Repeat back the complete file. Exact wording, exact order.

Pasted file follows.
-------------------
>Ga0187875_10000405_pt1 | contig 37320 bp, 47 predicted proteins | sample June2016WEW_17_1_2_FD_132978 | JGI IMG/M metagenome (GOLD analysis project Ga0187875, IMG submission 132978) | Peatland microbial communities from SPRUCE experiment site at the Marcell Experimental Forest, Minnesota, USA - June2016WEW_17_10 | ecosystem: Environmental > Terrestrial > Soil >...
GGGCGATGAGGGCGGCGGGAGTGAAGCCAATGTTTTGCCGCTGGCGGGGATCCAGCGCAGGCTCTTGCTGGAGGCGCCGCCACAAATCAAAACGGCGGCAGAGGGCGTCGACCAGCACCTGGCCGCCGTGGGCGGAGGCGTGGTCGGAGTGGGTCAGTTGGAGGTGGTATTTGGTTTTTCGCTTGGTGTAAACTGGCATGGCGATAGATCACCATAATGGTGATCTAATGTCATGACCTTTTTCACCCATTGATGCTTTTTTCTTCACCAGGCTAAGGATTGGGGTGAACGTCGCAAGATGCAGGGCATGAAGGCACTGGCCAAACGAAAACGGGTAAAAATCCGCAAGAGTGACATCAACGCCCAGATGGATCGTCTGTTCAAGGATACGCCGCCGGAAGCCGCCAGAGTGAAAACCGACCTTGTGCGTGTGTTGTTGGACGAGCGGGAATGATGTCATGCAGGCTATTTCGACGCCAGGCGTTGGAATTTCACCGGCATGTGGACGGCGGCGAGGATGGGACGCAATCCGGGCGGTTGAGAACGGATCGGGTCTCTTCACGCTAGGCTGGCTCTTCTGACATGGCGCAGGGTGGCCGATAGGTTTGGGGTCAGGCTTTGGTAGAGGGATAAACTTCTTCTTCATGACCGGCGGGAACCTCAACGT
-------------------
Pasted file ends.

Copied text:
>Ga0187875_10000405_pt1 | contig 37320 bp, 47 predicted proteins | sample June2016WEW_17_1_2_FD_132978 | JGI IMG/M metagenome (GOLD analysis project Ga0187875, IMG submission 132978) | Peatland microbial communities from SPRUCE experiment site at the Marcell Experimental Forest, Minnesota, USA - June2016WEW_17_10 | ecosystem: Environmental > Terrestrial > Soil >...
GGGCGATGAGGGCGGCGGGAGTGAAGCCAATGTTTTGCCGCTGGCGGGGATCCAGCGCAGGCTCTTGCTGGAGGCGCCGCCACAAATCAAAACGGCGGCAGAGGGCGTCGACCAGCACCTGGCCGCCGTGGGCGGAGGCGTGGTCGGAGTGGGTCAGTTGGAGGTGGTATTTGGTTTTTCGCTTGGTGTAAACTGGCATGGCGATAGATCACCATAATGGTGATCTAATGTCATGACCTTTTTCACCCATTGATGCTTTTTTCTTCACCAGGCTAAGGATTGGGGTGAACGTCGCAAGATGCAGGGCATGAAGGCACTGGCCAAACGAAAACGGGTAAAAATCCGCAAGAGTGACATCAACGCCCAGATGGATCGTCTGTTCAAGGATACGCCGCCGGAAGCCGCCAGAGTGAAAACCGACCTTGTGCGTGTGTTGTTGGACGAGCGGGAATGATGTCATGCAGGCTATTTCGACGCCAGGCGTTGGAATTTCACCGGCATGTGGACGGCGGCGAGGATGGGACGCAATCCGGGCGGTTGAGAACGGATCGGGTCTCTTCACGCTAGGCTGGCTCTTCTGACATGGCGCAGGGTGGCCGATAGGTTTGGGGTCAGGCTTTGGTAGAGGGATAAACTTCTTCTTCATGACCGGCGGGAACCTCAACGT